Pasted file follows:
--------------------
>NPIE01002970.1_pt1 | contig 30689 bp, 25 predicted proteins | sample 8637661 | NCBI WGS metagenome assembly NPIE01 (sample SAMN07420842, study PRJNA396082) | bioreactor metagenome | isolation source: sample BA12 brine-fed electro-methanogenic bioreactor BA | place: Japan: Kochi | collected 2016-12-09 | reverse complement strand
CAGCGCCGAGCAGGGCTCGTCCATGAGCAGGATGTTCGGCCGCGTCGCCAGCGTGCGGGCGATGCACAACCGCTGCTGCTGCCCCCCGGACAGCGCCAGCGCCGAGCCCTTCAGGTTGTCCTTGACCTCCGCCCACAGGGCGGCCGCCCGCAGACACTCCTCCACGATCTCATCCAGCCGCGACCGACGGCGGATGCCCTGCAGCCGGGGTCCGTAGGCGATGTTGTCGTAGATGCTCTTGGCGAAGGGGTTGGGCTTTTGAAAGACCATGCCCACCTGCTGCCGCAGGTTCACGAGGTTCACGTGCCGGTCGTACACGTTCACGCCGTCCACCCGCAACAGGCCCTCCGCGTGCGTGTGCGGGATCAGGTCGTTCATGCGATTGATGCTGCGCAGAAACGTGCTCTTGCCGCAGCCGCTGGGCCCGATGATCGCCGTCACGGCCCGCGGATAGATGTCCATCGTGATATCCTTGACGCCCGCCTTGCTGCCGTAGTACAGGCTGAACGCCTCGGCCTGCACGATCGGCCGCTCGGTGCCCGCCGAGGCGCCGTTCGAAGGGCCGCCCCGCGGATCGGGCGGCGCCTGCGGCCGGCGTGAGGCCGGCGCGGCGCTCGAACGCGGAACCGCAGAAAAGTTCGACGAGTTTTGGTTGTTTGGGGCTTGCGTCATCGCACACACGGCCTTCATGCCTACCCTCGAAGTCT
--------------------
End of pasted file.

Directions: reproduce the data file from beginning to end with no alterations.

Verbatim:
>NPIE01002970.1_pt1 | contig 30689 bp, 25 predicted proteins | sample 8637661 | NCBI WGS metagenome assembly NPIE01 (sample SAMN07420842, study PRJNA396082) | bioreactor metagenome | isolation source: sample BA12 brine-fed electro-methanogenic bioreactor BA | place: Japan: Kochi | collected 2016-12-09 | reverse complement strand
CAGCGCCGAGCAGGGCTCGTCCATGAGCAGGATGTTCGGCCGCGTCGCCAGCGTGCGGGCGATGCACAACCGCTGCTGCTGCCCCCCGGACAGCGCCAGCGCCGAGCCCTTCAGGTTGTCCTTGACCTCCGCCCACAGGGCGGCCGCCCGCAGACACTCCTCCACGATCTCATCCAGCCGCGACCGACGGCGGATGCCCTGCAGCCGGGGTCCGTAGGCGATGTTGTCGTAGATGCTCTTGGCGAAGGGGTTGGGCTTTTGAAAGACCATGCCCACCTGCTGCCGCAGGTTCACGAGGTTCACGTGCCGGTCGTACACGTTCACGCCGTCCACCCGCAACAGGCCCTCCGCGTGCGTGTGCGGGATCAGGTCGTTCATGCGATTGATGCTGCGCAGAAACGTGCTCTTGCCGCAGCCGCTGGGCCCGATGATCGCCGTCACGGCCCGCGGATAGATGTCCATCGTGATATCCTTGACGCCCGCCTTGCTGCCGTAGTACAGGCTGAACGCCTCGGCCTGCACGATCGGCCGCTCGGTGCCCGCCGAGGCGCCGTTCGAAGGGCCGCCCCGCGGATCGGGCGGCGCCTGCGGCCGGCGTGAGGCCGGCGCGGCGCTCGAACGCGGAACCGCAGAAAAGTTCGACGAGTTTTGGTTGTTTGGGGCTTGCGTCATCGCACACACGGCCTTCATGCCTACCCTCGAAGTCT